Whew, this weekend was busy! Work-wise as well as event-wise. Seeing the other side of Prefrosh Weekend was certainly interesting. When we heard that there were too many lady prefroshlings attending to be fit into all the girls’ rooms on campus, my roommate and I said to each other, “Eh, why not?” and volunteered to take on not one, not two, but THREE prefrosh!!! I guess they aren’t kidding when they throw this meme around:
Dearest prefrosh readers, I hope you had a wonderful time and definitely come and visit again! Wherever you’ve decided to go next year, I’m proud of you :) .
Dearest non-prefrosh readers, if you have no idea what I’m talking about, check out Jenny’s blog post here. This article is a pretty fun summary of what PFW’s all about as well and details very nicely some of the shenanigans that we Techers love to get into during PFW.
On Saturday night, the house was calm again once more. Just kidding, what’s calm at Caltech? We had an alley event!!!
Background: Lloyd house has seven alleys. Four upstairs and three downstairs. An Alley is comprised of five or six rooms, each with two people each, and is named after the murals in that alley’s respective hallway.
Now, back to the story. On Saturday, Tropic and Valhalla organized a trip to the local ice rink for an ice skating trip! This was organized by the Upper Classmen Counselors (UCC) of the two respective alleys. All in all, we had ten people that went. The Pasadena Ice Skating Center is located really close to campus! A nice walk down Green Street takes you right to it - situated nicely next to the Pasadena Civic Auditorium. Alleys in every house are allotted fund by their house to subsidize alley events, which is a logical explanation as to why there’s ALWAYS something happening in the houses or around campus.
It was the first time for one guy in our group, but since he was already a pretty fantastic skier, it was amazing how fast he picked it up! We all took a few falls and I definitely had at least two gnarly wipeouts, but it was great to bond with my alleymates and chill with a bunch of friends. About halfway through, I started skate-stalking around and behind people to try and take pictures – therefore, please excuse the awkward angles and obscene amount of blurriness. All in all, another great night.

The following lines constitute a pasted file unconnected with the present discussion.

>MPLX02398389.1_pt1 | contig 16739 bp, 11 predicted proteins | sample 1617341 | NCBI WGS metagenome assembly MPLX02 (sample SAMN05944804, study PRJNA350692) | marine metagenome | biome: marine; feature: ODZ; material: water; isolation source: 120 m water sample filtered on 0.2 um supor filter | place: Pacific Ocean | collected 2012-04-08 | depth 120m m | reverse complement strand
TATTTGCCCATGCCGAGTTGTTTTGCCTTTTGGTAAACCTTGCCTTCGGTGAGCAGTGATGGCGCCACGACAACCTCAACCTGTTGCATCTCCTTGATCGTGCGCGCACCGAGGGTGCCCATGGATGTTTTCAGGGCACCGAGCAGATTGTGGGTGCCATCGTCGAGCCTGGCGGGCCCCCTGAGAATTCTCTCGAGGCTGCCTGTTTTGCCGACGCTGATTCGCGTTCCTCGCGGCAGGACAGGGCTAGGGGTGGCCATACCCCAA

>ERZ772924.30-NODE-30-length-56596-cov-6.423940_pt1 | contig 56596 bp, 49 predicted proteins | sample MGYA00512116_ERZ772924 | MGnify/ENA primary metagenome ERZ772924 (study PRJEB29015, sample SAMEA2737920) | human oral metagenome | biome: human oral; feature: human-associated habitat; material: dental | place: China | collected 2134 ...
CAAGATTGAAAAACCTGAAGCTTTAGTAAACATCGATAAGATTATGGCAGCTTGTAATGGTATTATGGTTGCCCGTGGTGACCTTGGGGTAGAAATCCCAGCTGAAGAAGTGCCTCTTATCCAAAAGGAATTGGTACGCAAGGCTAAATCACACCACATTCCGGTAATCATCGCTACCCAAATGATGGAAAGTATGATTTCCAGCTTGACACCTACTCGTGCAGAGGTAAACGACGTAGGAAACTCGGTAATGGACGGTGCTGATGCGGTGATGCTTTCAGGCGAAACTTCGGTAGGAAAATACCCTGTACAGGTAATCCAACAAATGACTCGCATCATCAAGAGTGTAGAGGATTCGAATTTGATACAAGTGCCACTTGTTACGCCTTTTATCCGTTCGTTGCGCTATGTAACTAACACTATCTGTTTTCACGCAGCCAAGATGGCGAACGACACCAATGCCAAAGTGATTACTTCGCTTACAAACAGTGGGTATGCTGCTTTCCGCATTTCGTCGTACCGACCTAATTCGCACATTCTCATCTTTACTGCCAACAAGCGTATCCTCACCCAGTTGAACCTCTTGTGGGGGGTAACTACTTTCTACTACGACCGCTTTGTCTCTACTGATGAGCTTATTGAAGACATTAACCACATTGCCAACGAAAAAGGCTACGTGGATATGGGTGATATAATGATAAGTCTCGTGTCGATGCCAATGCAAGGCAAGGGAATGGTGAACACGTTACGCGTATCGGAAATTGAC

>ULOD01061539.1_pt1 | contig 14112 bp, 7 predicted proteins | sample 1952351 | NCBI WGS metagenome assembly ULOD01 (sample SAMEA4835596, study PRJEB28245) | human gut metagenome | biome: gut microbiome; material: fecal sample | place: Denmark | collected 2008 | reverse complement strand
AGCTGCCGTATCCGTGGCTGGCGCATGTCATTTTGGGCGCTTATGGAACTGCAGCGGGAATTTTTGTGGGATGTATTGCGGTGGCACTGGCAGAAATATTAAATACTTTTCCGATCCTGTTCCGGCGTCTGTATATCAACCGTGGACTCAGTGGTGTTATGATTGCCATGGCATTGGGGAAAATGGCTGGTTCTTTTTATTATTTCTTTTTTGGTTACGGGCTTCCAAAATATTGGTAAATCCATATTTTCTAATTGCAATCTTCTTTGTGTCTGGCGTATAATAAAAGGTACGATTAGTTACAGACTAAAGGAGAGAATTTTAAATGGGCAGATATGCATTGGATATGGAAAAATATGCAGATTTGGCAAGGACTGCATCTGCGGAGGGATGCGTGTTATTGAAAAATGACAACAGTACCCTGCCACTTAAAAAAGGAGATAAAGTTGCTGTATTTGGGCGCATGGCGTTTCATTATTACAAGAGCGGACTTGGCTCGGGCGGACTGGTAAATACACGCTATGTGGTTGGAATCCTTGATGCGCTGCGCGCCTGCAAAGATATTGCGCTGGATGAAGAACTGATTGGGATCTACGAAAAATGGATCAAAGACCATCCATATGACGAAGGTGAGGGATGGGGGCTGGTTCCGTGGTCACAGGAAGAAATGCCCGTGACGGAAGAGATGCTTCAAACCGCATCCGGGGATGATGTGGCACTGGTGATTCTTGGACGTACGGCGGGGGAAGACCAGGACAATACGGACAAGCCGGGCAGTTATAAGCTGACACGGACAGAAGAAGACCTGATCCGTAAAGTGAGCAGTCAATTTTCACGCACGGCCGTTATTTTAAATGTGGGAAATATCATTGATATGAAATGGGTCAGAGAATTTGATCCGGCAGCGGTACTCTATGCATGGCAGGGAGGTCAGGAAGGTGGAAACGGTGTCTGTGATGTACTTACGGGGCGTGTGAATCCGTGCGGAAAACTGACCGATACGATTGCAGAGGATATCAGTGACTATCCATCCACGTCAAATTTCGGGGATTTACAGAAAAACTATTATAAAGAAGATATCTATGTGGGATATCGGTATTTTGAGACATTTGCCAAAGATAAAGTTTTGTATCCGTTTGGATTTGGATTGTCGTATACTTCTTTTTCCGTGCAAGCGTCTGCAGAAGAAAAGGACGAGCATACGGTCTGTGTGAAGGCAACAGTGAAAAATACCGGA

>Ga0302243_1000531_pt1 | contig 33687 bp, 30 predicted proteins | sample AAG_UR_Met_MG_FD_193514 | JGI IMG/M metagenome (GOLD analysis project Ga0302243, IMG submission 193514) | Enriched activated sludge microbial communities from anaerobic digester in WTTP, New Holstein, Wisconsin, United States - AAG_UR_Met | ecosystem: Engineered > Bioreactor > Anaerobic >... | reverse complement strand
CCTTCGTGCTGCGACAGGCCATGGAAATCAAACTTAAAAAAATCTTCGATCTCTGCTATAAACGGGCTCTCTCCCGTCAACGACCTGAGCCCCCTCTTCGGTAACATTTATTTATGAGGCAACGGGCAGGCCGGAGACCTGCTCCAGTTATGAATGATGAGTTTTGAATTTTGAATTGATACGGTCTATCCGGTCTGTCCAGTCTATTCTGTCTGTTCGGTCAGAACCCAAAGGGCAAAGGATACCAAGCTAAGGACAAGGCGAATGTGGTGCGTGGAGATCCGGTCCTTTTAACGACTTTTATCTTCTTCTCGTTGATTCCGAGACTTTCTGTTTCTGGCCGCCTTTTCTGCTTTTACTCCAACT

On May 8, the Washington Nationals came to Los Angeles Angels for a lovely Mother’s Day Game. I, being a D.C. native and avid Nationals fan, of course had to attend– the Nationals play the Angels very rarely because they play in different leagues and on opposite coasts. My dad and I have a goal of going to all 30 Major League Baseball stadiums, and we had to take advantage of our home team being in L.A., so my mom and dad both flew out for the weekend.
As I write this blog, I’m sitting on a grassy knoll on Pomona-Pitzer’s campus. It’s the last match of my final season of tennis here at Caltech. It’s definitely a bittersweet feeling to be done with my college tennis career (unless I decide to use my final year of NCAA eligibility, granted to athletes affected by the COVID-19 pandemic). Being a part of the women’s tennis team here has been a defining part of my identity and where I met my community on campus. In this blog, I want to discuss a bit of the process of becoming an NCAA athlete, the Caltech experience of handling schoolwork and a sport, and my take on how it affected my growth here.
A few days ago, I wrote a blog post for recommendations of boba around Caltech. This follow up includes a far more comprehensive list of boba shops in the 626/SGV area. Now, I’ll admit that I have a rather extensive spreadsheet of boba stores and drinks that I’ve tried and enjoyed or disliked. However, I’d rather not bore everyone with a full spreadsheet, especially when it reveals just how much boba I’ve had each year. However, if I attempted to write about all of the shops I’ve tried, this post would get too long, so it’s instead compressed into a much more easily digestible format: a Tiermaker list. Obviously, this is the most sophisticated possible presentation of this information and 100% objective. Definitely tested via the scientific method and not subject to personal bias whatsoever.